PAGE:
Included in the release are a plethora of extra features that are fascinating, particularly in the contemporaneous perspectives they offer, such as ‘The Music of The Changeling’ with Kenneth Wannberg, as the unexpected musical themes accentuate the tone of the film beyond the protagonist’s profession. Perhaps most interesting to the viewer is ‘The House on Cheesman Park’ – The Haunting True Story of The Changeling documentary which looks at historical factors that relate to the underlying district, its dark history and its modern day environment, including a haunted mansion that is, admittedly, less gothic than its cinematic counterpart but in many ways more interesting because of it. But these are just some of the plethora of offerings on the disc.

Overall this is a nicely restored version of a classic haunted house film. It shies from viscera and instant scares in favour of characterisation and revelation. But that is not to deny the horror; the central premise for the story is revealed not simply in an instant flashback but in an extended sequence that is utterly terrifying. Without this scene the film would not have garnered more than a PG rating, although it is distinctly adult in its execution and themes.

The Wound (Inxeba 2017)

Tribal coming-of-age initiation ritual for the Xhosa men take the form of an annual meeting, away from the cities, amidst the mountains of the Eastern Cape. John Trengove's compelling Oscar nominated film depicts the ancient rituals outside the contemporaneity of city...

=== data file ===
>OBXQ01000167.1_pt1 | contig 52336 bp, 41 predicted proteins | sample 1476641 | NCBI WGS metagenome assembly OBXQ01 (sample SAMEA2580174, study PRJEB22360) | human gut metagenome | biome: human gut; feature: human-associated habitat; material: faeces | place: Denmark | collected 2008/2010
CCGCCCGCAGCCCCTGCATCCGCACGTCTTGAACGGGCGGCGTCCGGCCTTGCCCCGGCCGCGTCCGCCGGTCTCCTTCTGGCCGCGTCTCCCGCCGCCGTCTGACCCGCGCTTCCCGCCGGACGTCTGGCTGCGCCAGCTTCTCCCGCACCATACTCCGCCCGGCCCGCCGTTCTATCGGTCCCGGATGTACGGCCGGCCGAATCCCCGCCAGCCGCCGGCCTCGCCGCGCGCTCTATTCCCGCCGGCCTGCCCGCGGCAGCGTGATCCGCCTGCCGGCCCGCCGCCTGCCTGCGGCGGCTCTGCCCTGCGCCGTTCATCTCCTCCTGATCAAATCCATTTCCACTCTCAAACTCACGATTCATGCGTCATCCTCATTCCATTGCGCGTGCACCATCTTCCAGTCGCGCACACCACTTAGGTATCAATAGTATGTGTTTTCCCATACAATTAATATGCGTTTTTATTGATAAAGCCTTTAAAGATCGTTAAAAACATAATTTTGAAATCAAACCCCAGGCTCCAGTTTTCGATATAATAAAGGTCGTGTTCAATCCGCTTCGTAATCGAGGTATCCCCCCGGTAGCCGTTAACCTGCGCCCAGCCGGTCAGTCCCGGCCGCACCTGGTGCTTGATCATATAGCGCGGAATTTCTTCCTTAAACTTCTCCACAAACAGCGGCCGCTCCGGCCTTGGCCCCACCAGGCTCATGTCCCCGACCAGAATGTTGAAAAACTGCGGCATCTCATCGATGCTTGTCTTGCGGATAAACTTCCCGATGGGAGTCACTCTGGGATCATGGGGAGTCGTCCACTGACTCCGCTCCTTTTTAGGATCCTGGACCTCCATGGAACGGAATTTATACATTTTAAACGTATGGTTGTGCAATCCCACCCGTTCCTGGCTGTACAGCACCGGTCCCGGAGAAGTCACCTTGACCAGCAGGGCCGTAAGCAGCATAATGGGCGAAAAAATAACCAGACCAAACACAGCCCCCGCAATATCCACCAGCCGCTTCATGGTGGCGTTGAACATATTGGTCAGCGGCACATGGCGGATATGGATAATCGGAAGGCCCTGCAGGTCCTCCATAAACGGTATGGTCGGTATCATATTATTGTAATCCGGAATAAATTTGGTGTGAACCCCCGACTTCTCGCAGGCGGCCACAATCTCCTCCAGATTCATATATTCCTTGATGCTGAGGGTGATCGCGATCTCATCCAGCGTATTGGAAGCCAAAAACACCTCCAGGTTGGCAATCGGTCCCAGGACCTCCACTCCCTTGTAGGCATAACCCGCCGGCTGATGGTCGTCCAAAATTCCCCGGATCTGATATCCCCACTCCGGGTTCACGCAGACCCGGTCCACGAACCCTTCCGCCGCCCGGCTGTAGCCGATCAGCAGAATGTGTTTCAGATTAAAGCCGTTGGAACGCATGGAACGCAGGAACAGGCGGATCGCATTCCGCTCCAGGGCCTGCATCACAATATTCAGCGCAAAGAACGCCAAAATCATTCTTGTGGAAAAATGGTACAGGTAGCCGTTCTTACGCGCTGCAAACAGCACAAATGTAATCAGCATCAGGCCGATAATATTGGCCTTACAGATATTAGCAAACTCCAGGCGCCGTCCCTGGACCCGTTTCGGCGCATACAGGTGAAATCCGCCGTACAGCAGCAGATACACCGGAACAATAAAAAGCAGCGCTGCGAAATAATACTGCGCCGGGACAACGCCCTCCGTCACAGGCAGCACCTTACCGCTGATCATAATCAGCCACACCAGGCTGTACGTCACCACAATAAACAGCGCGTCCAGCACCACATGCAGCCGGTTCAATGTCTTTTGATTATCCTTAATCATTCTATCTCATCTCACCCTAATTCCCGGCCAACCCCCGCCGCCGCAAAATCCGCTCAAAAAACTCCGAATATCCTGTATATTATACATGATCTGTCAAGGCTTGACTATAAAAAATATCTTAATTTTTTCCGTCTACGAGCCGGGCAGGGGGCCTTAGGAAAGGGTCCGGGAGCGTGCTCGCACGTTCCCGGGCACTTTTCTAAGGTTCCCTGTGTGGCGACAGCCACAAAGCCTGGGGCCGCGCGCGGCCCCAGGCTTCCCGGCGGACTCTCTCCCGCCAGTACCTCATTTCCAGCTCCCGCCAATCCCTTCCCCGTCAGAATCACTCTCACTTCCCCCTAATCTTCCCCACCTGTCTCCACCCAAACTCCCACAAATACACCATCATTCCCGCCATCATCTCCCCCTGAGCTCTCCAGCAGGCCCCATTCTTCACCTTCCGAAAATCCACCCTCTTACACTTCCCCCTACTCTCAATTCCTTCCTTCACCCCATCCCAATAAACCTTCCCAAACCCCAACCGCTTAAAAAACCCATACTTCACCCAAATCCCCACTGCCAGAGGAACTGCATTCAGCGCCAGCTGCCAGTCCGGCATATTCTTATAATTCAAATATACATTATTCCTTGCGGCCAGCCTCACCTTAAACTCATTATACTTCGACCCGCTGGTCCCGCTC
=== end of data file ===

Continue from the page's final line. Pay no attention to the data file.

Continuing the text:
read more

Polina Moshenska Interview

Polina Moshenska was born in Kiev, Ukraine and moved to Thessaloniki, Greece after a chance encounter with her future Greek husband at a film festival. From 2011-12 Polly worked as a First Assistant Director on the film Life Span of the Object in Frame by Oleksandr...

read more

The Midwife (Sage femme, 2017)

“What would you do if someone from your past reappeared?” And what would you do if your step-mother, who is a bit like Patsy from Absolutely Fabulous, suddenly appears in your life after thirty years, with the intention of starting an endless party in your presence?...

read more

Entertaining Mr Sloane (1970)

“He's attracted to adversity.” Director Douglas Hickox's succinct and uproarious adaptation of Joe Orton's play manages to make the transition from stage to screen thanks to a well executed adaptation by Clive Exton. Although this is a drama with only four notable...

read more

Electric Dreams(1984)

A “fairytale for computers” conjures memories of music, fashion and film from times past in this reissue of Electric Dreams in all its amusing sweet innocence. In the year following the launch of the personal computer Electric Dreams takes the 'personal' element as...

read more

Dreamscape (1983)

“For once in your life try to use your gift for something positive.” Dreams can prove to be a delight or a nightmare, depending on whether they take the form of a romantic embrace, the prospect of self-provoked apocalypse or a bloodthirsty encounter with a monstrous...

read more

The Levelling (2016)

Hope Dickson Leach's debut drama is one that addresses of a number of issues as a father and daughter attempt to understand the son's recent brutal death whilst coming to terms with their own differences - their confrontations from the past and their expectations for...

read more